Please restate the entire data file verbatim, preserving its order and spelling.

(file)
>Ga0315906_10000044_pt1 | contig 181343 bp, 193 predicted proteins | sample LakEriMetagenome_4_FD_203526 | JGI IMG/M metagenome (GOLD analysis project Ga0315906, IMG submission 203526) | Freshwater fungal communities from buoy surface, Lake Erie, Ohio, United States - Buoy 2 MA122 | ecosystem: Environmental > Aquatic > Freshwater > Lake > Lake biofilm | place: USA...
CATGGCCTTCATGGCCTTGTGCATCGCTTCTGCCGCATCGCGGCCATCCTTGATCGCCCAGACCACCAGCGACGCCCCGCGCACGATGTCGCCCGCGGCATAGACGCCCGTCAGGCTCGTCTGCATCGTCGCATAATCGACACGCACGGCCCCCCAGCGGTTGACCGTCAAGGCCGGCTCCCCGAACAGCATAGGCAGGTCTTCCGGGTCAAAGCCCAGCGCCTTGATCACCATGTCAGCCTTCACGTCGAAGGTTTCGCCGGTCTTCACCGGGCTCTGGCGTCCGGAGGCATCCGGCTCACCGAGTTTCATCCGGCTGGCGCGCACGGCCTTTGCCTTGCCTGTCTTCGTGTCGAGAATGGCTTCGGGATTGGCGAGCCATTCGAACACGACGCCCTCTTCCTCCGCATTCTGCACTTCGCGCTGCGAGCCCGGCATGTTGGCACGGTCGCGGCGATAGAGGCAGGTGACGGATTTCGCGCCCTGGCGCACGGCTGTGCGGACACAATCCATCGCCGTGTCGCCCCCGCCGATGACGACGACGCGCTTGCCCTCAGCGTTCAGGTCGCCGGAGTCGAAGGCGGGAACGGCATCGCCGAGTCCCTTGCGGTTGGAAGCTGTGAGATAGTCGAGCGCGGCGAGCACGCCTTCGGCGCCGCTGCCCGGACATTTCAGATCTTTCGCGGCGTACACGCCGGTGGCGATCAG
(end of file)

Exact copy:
>Ga0315906_10000044_pt1 | contig 181343 bp, 193 predicted proteins | sample LakEriMetagenome_4_FD_203526 | JGI IMG/M metagenome (GOLD analysis project Ga0315906, IMG submission 203526) | Freshwater fungal communities from buoy surface, Lake Erie, Ohio, United States - Buoy 2 MA122 | ecosystem: Environmental > Aquatic > Freshwater > Lake > Lake biofilm | place: USA...
CATGGCCTTCATGGCCTTGTGCATCGCTTCTGCCGCATCGCGGCCATCCTTGATCGCCCAGACCACCAGCGACGCCCCGCGCACGATGTCGCCCGCGGCATAGACGCCCGTCAGGCTCGTCTGCATCGTCGCATAATCGACACGCACGGCCCCCCAGCGGTTGACCGTCAAGGCCGGCTCCCCGAACAGCATAGGCAGGTCTTCCGGGTCAAAGCCCAGCGCCTTGATCACCATGTCAGCCTTCACGTCGAAGGTTTCGCCGGTCTTCACCGGGCTCTGGCGTCCGGAGGCATCCGGCTCACCGAGTTTCATCCGGCTGGCGCGCACGGCCTTTGCCTTGCCTGTCTTCGTGTCGAGAATGGCTTCGGGATTGGCGAGCCATTCGAACACGACGCCCTCTTCCTCCGCATTCTGCACTTCGCGCTGCGAGCCCGGCATGTTGGCACGGTCGCGGCGATAGAGGCAGGTGACGGATTTCGCGCCCTGGCGCACGGCTGTGCGGACACAATCCATCGCCGTGTCGCCCCCGCCGATGACGACGACGCGCTTGCCCTCAGCGTTCAGGTCGCCGGAGTCGAAGGCGGGAACGGCATCGCCGAGTCCCTTGCGGTTGGAAGCTGTGAGATAGTCGAGCGCGGCGAGCACGCCTTCGGCGCCGCTGCCCGGACATTTCAGATCTTTCGCGGCGTACACGCCGGTGGCGATCAG